What is croup?
Croup is swelling in the windpipe and voice box. It’s caused by a virus infection and is most common in children ages 6 months to 3 years.
Children with croup have a cough that sounds like a seal barking
Children may make a loud squeaking noise when breathing in (stridor) and have a fever and runny nose
Most children get better at home in 3 to 4 days, but some need to be hospitalized
Call your child’s doctor right away if your child has trouble breathing.
When should my child see a doctor for croup?
Call your child’s doctor right away if your child has any of these warning signs:
Blue lips or fingers (from low oxygen in the blood)
What causes croup?
Croup is caused by several different viruses. Your child can get croup any time of year, but croup is less common in the summer.
What are the symptoms of croup?
Symptoms of croup are often worse at night and may even wake your child up.
At first, your child has cold symptoms such as:
Slight fever (100° to 101° F or 37.8° to 38.3° C )
Later, your child may have:
Frequent cough that sounds like a seal barking
After 3 to 4 days, the cough may change to sound more like a normal cough.
With severe croup, your child may also have:
A loud squeaking sound when breathing in (stridor)
Sometimes, a blue color around the lips from low oxygen levels in the blood
How do doctors tell if my child has croup?
Doctors can usually tell if your child has croup based on the child’s symptoms, especially the barking sound of the cough. Doctors will:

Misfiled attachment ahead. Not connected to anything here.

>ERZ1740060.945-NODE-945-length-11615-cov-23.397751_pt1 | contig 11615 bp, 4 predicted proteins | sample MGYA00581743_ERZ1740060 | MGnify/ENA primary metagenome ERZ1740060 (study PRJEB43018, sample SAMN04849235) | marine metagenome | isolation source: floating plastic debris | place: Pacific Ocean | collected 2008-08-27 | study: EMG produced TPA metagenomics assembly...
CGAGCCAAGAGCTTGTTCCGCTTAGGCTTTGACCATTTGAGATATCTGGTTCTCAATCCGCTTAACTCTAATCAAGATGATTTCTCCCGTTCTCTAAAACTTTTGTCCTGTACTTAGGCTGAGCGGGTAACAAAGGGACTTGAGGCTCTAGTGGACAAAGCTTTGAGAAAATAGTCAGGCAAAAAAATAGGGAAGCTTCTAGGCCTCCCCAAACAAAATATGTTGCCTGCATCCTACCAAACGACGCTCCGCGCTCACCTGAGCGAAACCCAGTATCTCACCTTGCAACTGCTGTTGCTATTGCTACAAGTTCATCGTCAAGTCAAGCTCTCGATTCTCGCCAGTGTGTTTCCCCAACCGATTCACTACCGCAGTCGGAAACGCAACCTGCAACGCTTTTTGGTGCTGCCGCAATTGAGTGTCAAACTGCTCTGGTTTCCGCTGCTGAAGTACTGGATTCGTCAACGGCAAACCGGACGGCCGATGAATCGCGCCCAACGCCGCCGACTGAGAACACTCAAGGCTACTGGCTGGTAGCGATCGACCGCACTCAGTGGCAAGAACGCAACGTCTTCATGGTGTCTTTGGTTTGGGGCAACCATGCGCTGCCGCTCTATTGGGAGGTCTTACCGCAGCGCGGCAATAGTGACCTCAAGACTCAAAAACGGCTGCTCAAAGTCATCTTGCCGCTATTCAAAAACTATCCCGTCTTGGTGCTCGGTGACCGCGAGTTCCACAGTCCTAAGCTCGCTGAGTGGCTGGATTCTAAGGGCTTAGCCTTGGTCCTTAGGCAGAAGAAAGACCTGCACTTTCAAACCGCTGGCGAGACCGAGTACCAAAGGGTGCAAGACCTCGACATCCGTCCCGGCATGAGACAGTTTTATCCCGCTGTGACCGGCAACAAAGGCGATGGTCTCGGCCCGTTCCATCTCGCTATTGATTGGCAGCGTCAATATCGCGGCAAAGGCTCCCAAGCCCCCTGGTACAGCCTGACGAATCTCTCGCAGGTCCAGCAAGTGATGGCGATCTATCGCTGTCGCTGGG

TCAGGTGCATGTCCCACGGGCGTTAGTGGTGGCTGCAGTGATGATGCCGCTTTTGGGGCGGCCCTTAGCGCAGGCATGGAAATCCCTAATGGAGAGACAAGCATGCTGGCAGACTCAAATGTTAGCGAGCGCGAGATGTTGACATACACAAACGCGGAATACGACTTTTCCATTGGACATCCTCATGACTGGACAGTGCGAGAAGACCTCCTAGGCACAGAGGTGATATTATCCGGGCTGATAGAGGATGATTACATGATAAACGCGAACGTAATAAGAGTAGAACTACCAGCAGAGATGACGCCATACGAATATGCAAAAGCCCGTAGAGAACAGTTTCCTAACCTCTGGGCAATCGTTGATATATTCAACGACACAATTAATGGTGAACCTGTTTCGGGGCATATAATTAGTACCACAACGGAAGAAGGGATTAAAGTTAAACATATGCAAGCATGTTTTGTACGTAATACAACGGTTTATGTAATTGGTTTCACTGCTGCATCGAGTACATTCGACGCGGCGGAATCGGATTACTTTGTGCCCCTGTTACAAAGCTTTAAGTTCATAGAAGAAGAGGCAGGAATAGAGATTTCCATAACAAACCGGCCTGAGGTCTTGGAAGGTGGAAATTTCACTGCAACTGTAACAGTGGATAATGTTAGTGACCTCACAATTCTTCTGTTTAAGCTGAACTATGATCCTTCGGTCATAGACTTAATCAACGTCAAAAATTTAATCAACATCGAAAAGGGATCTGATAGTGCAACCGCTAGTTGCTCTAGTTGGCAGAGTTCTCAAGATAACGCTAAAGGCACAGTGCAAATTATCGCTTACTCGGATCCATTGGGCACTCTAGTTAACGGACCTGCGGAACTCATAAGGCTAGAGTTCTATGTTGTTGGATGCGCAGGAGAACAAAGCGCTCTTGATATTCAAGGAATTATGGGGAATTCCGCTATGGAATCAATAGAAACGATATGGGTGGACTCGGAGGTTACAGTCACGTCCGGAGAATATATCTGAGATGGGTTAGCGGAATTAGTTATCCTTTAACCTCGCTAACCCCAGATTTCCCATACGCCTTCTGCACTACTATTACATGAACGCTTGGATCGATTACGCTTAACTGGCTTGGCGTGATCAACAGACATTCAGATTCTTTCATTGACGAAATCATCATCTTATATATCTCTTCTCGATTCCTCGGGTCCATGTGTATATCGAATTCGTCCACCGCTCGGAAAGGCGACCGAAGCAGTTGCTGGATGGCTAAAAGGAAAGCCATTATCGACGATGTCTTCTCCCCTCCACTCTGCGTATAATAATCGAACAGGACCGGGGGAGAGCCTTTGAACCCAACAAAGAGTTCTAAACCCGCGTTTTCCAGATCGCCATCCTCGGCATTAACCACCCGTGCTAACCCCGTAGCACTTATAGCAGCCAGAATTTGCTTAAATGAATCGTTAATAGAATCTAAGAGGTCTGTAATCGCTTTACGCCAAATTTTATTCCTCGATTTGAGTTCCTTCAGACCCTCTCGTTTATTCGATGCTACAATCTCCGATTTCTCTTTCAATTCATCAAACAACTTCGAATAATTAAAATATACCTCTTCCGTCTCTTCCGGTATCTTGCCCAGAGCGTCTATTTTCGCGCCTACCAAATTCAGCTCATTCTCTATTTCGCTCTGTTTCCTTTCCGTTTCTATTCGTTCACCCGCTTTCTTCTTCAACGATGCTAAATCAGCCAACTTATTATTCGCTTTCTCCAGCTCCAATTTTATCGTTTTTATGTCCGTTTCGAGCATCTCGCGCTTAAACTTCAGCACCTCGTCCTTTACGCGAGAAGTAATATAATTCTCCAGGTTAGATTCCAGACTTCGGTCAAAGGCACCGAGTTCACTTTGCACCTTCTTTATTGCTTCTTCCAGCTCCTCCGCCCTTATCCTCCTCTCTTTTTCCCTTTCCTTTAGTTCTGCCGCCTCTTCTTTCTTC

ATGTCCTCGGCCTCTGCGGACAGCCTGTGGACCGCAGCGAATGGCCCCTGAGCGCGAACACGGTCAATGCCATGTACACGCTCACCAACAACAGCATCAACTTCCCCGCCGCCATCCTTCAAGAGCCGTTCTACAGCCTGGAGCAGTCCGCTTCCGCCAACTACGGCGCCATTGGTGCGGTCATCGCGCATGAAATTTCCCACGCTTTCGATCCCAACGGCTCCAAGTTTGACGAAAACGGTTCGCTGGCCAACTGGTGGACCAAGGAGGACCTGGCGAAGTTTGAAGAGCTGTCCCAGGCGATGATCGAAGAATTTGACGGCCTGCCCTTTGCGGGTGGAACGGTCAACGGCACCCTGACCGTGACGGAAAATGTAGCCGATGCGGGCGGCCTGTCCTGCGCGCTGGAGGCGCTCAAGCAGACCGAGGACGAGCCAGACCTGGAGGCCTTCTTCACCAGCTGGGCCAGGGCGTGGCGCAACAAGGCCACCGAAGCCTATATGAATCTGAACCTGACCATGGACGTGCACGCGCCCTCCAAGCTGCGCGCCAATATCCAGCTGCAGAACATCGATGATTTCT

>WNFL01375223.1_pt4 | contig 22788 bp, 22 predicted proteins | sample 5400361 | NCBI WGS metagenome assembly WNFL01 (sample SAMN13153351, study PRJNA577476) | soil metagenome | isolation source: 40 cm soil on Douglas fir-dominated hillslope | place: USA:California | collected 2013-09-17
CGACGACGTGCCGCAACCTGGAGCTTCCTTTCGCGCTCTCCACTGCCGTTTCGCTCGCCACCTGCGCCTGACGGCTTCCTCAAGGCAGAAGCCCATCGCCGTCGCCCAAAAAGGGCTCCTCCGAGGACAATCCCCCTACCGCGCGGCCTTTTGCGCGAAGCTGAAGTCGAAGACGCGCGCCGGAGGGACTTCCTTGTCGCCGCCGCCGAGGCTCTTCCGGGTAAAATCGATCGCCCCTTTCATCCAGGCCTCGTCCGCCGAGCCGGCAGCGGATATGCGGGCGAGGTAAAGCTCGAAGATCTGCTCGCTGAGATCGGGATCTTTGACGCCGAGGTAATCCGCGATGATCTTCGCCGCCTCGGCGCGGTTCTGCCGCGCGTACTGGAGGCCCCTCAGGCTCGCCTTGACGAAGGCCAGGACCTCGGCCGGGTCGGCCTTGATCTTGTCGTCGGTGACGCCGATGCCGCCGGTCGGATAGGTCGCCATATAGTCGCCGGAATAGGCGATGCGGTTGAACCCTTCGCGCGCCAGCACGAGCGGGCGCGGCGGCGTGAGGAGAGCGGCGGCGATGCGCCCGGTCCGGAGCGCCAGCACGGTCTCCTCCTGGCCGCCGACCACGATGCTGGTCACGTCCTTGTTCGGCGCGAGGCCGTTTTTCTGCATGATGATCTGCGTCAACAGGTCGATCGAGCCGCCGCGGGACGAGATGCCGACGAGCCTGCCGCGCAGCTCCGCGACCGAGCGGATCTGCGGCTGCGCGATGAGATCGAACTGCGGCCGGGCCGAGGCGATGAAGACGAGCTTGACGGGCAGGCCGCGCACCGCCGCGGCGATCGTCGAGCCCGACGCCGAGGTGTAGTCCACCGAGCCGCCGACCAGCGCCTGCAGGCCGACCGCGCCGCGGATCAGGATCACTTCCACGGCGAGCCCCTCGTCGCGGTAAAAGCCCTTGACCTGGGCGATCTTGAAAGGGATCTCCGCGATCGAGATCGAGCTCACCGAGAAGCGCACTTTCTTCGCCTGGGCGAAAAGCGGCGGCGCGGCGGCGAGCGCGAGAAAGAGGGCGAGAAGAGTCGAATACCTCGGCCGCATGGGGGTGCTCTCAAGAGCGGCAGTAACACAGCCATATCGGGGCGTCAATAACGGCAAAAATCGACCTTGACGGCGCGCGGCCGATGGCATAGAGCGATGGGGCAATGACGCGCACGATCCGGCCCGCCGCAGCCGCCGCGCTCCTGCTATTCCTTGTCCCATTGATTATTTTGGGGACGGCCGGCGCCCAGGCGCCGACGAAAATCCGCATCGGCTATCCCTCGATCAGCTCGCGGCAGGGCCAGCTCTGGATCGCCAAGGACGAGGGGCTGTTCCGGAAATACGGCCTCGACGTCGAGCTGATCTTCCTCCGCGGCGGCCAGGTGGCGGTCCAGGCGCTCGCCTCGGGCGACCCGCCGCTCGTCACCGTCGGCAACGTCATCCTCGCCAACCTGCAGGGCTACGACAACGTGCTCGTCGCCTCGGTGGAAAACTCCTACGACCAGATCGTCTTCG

Sometimes, do x-rays of your child’s neck and chest
How do doctors treat croup?
For mild croup, doctors will treat your child at home with:
Clear fluids such as water or juice
Cool-mist humidifier to moisten the air
To help ease coughing, try one of the following:
Run a hot shower in your bathroom to create steam your child can breathe
Take your child outside to breathe cold night air
Have your child breathe cold air from the open freezer
Most children with mild croup will feel better in 3 to 4 days.
If your child has trouble breathing, go to the hospital's emergency department. There, doctors will give your child fluids by vein and medicines such as:
A corticosteroid by mouth or in a shot
Epinephrine through a nebulizer
A nebulizer is an electric or battery-powered machine that turns liquid medicine into a fine spray that you child can easily breathe in through a face mask.
If your child's symptoms get better, doctors may send your child home.
If your child still has trouble breathing, doctors will keep your child in the hospital. Usually doctors will continue to:
Measure the oxygen level in your child’s blood by placing a sensor on the finger (pulse oximetry)
Give extra oxygen through a face mask if your child’s oxygen level is too low
Continue giving medicines by nebulizer and by vein
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